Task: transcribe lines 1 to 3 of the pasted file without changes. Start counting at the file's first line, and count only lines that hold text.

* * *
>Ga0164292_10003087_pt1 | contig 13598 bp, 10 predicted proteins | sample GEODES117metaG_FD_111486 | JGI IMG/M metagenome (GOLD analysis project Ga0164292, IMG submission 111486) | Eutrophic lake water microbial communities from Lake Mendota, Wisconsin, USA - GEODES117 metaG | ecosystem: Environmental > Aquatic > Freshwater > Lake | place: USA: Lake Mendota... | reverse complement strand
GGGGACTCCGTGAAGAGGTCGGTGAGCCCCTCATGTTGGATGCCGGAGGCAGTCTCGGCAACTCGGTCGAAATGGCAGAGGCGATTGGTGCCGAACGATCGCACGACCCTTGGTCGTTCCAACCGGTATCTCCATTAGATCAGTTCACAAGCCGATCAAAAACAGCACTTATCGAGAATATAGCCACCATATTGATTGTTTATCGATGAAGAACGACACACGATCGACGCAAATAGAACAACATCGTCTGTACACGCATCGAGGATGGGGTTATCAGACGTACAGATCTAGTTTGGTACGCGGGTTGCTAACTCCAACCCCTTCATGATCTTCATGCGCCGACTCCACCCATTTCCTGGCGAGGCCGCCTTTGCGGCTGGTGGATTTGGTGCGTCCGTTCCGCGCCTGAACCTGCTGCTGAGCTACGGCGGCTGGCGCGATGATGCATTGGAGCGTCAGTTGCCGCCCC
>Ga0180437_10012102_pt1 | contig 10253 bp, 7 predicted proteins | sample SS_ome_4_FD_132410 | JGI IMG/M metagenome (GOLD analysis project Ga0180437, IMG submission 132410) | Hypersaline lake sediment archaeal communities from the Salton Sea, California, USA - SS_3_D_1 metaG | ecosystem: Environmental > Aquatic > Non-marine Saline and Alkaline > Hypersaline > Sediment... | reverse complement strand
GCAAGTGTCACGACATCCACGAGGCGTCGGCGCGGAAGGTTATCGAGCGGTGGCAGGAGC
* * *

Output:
>Ga0164292_10003087_pt1 | contig 13598 bp, 10 predicted proteins | sample GEODES117metaG_FD_111486 | JGI IMG/M metagenome (GOLD analysis project Ga0164292, IMG submission 111486) | Eutrophic lake water microbial communities from Lake Mendota, Wisconsin, USA - GEODES117 metaG | ecosystem: Environmental > Aquatic > Freshwater > Lake | place: USA: Lake Mendota... | reverse complement strand
GGGGACTCCGTGAAGAGGTCGGTGAGCCCCTCATGTTGGATGCCGGAGGCAGTCTCGGCAACTCGGTCGAAATGGCAGAGGCGATTGGTGCCGAACGATCGCACGACCCTTGGTCGTTCCAACCGGTATCTCCATTAGATCAGTTCACAAGCCGATCAAAAACAGCACTTATCGAGAATATAGCCACCATATTGATTGTTTATCGATGAAGAACGACACACGATCGACGCAAATAGAACAACATCGTCTGTACACGCATCGAGGATGGGGTTATCAGACGTACAGATCTAGTTTGGTACGCGGGTTGCTAACTCCAACCCCTTCATGATCTTCATGCGCCGACTCCACCCATTTCCTGGCGAGGCCGCCTTTGCGGCTGGTGGATTTGGTGCGTCCGTTCCGCGCCTGAACCTGCTGCTGAGCTACGGCGGCTGGCGCGATGATGCATTGGAGCGTCAGTTGCCGCCCC
>Ga0180437_10012102_pt1 | contig 10253 bp, 7 predicted proteins | sample SS_ome_4_FD_132410 | JGI IMG/M metagenome (GOLD analysis project Ga0180437, IMG submission 132410) | Hypersaline lake sediment archaeal communities from the Salton Sea, California, USA - SS_3_D_1 metaG | ecosystem: Environmental > Aquatic > Non-marine Saline and Alkaline > Hypersaline > Sediment... | reverse complement strand